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« From can't read to don't read, and its affect on worship songs | Main | Cellphones, conferences, entertainment, and hockey »
Saturday
Apr082017

Getting over eschatophobia

For the last two weeks of my Systematic Theology class, we're looking at eschatology. I am waiting to have all of my questions answered, and my position solidified. That is definitely tongue-in-cheek. During a discussion in a class on Augustine last semester, Dr. Haykin said it took him seven years to arrive at a certain view on eschatology. In the past few years, I've given it precious little thought.

One thing we looked at first was the reality of extremes. There is "eschatomania," where eschatological views are the sum of one's theology; everything revolves around it. Then there are those who hold to "eschatophobia:" they're afraid of even talking about it, because of the difficulty surrounding the doctrine. I can understand that apprehension. I appreciated the comment from my textbook:

In some cases eschatophobia is a reaction against those who have a definite interpretation of all prophetic material in the Bible, and identify every significant event in history with some biblical prediction. Not wanting to be equated with this rather sensationallist approach to eschatology, some preachers and teachers avoid discussion of the subject altogether.

I understand that sentiment of looking at the end times and the tendency to assign an eschatological significance to every news story that comes along. My concern with this came to a head a number of years ago when some of the young people in my church, having been exposed to dispensational teaching all of their lives, came to the conclusion that Tony Blair, who was then Prime Minister, was the antichrist. 

I think I have had a case of eschataphobia these past few years.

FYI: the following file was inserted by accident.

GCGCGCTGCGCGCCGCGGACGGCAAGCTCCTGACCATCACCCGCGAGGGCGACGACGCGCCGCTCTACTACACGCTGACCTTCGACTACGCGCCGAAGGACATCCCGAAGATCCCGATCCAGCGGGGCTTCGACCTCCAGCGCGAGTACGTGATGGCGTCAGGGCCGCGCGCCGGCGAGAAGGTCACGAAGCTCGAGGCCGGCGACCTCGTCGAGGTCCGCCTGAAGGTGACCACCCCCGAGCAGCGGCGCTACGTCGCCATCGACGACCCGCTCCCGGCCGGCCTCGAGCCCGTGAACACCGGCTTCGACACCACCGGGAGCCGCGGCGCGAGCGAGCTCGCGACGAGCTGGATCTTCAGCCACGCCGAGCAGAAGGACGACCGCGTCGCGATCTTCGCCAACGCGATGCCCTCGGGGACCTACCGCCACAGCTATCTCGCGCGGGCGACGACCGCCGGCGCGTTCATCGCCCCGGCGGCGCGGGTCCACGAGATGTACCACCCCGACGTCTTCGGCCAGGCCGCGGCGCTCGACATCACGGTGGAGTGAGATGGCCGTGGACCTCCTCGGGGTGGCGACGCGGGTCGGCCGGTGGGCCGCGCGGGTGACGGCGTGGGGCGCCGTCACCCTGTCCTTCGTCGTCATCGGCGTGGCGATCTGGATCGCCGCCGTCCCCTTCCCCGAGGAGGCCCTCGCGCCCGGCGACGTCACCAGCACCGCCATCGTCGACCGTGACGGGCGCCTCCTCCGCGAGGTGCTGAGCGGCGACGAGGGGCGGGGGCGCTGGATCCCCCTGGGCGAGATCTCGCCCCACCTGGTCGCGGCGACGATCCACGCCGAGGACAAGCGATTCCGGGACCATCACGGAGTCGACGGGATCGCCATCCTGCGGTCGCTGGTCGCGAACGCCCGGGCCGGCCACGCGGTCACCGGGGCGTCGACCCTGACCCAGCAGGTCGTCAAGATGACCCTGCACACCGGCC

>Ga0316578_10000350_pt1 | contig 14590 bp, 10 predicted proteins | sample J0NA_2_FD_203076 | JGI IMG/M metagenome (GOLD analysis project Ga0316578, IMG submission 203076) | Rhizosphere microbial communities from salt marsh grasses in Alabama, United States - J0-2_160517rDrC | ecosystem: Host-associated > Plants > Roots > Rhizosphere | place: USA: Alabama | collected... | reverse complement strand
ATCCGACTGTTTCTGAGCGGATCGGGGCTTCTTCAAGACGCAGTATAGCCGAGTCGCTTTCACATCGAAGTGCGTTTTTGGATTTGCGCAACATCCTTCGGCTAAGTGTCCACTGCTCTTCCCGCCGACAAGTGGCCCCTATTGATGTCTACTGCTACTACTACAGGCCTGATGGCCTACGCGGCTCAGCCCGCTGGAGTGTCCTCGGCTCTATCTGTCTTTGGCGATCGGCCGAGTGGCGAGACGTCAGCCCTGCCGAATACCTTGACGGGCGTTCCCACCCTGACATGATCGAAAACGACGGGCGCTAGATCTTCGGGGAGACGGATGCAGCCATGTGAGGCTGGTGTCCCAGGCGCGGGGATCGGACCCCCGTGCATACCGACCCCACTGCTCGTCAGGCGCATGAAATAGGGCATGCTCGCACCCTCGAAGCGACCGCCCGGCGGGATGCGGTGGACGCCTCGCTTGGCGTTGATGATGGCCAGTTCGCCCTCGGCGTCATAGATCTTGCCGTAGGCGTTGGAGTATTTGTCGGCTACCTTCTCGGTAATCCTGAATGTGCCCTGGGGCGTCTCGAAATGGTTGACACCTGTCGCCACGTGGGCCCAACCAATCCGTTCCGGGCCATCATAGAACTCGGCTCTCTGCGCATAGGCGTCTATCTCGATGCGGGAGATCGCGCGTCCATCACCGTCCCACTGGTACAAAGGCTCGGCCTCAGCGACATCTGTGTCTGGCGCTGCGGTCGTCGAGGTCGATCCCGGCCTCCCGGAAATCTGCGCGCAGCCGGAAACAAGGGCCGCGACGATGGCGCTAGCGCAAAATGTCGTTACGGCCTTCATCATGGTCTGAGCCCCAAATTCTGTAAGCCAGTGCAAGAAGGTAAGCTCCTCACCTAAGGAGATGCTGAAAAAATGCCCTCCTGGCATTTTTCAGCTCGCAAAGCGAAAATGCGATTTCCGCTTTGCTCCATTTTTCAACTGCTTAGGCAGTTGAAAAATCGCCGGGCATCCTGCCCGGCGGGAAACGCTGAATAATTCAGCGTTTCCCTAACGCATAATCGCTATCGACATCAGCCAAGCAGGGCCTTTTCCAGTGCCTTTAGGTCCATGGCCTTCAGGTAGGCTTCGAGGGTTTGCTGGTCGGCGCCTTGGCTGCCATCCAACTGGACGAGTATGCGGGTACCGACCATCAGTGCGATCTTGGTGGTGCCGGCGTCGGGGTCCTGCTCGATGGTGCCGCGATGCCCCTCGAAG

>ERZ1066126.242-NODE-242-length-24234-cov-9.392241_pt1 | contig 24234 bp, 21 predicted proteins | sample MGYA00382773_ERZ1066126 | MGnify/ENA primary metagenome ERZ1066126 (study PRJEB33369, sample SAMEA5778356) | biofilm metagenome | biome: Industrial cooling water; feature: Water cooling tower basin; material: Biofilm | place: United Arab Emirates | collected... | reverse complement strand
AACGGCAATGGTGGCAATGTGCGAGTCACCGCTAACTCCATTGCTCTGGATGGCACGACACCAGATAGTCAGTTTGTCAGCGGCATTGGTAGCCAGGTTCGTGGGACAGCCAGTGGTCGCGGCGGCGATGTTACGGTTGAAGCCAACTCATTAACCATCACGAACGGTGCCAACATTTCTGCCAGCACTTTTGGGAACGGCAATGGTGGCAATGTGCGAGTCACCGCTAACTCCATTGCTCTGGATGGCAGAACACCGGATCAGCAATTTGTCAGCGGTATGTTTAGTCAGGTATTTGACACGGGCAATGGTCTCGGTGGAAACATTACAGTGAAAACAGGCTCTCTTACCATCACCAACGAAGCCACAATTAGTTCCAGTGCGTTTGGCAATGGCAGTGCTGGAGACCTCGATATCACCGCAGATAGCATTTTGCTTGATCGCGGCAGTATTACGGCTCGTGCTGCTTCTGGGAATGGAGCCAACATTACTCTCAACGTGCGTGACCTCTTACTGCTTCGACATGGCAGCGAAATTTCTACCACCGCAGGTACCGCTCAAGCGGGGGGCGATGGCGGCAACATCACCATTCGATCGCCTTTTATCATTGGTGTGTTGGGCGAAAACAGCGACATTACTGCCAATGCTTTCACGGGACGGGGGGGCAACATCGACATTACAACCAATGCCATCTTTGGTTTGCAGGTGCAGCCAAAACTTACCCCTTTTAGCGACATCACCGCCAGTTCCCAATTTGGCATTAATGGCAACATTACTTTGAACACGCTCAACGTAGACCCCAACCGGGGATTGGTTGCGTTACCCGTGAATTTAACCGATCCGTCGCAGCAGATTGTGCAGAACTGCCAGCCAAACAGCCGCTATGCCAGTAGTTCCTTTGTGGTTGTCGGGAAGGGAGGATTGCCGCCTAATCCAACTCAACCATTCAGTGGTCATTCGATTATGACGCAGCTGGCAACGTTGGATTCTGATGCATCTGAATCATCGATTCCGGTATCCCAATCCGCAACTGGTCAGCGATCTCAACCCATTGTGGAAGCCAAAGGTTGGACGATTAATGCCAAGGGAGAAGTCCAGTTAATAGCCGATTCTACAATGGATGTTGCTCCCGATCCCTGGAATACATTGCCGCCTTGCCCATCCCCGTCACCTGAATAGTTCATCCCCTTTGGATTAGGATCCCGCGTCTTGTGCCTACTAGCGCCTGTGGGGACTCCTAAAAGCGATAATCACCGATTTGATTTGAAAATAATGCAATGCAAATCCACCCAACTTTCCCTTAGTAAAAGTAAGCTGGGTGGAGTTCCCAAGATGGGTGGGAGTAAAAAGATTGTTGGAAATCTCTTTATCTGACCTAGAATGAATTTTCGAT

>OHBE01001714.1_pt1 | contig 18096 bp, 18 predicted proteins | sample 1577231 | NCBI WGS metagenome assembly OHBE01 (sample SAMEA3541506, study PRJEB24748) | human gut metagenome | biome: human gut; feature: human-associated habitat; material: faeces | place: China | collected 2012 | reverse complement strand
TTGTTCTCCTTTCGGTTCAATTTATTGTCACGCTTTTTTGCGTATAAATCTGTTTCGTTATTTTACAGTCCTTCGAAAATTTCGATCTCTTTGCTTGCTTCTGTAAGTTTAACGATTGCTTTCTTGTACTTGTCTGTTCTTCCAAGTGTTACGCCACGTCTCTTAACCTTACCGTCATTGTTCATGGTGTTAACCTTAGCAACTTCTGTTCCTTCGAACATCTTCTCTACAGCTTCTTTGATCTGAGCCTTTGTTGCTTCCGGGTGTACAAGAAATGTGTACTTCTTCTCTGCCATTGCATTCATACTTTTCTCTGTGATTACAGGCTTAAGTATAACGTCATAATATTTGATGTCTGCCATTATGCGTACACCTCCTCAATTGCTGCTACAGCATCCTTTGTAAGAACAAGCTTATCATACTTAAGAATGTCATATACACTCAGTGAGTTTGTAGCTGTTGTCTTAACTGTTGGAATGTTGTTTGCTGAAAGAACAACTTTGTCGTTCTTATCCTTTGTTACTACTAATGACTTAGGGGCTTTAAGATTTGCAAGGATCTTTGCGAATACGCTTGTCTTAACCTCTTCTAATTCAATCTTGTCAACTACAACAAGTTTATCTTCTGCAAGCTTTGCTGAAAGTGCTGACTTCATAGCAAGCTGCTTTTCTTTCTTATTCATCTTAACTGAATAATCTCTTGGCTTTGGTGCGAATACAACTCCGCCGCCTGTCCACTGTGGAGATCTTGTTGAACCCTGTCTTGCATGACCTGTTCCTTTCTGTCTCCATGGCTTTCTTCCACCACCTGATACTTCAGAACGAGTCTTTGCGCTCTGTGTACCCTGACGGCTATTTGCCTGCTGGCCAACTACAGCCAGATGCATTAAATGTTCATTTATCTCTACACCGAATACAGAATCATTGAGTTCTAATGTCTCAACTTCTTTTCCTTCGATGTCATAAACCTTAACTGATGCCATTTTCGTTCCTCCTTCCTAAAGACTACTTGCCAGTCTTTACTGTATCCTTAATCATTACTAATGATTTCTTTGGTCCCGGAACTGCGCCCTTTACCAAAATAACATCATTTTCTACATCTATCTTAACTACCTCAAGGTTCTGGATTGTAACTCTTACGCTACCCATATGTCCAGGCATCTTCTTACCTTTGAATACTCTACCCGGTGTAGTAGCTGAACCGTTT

Many years ago, in my first year at the University of Waterloo, I attended a Bible study. I had been a Christian for less than a year. I remember I was shocked that the leader of the study didn't appear to share the views that I had been taught. Note the significant phrase, "that I had been taught." I had not come to these views on my own. I was a very young believer, so it was not surprising. It's all part of the process of growing in our faith. About fifteen years ago, while homeschooling, I was shocked to hear that some Christians don't believe there will be a rapture. My church places a huge importance on that teaching, and I was not sure what to think. So, I really didn't think much at all.

And now in these last two weeks (which is surely not enough time) I must look at it. And I've decided that it's not all that scary after all. I am not sure where I will land. I think I need to give it a lot more consideration than a few days. The lesson in all of this is that we must sort through these matters on our own. And we have to be intellectually honest enough to admit when opposing views challenge us. I feel quite comfortable following the example of Dr. Haykin, and giving myself a little time.

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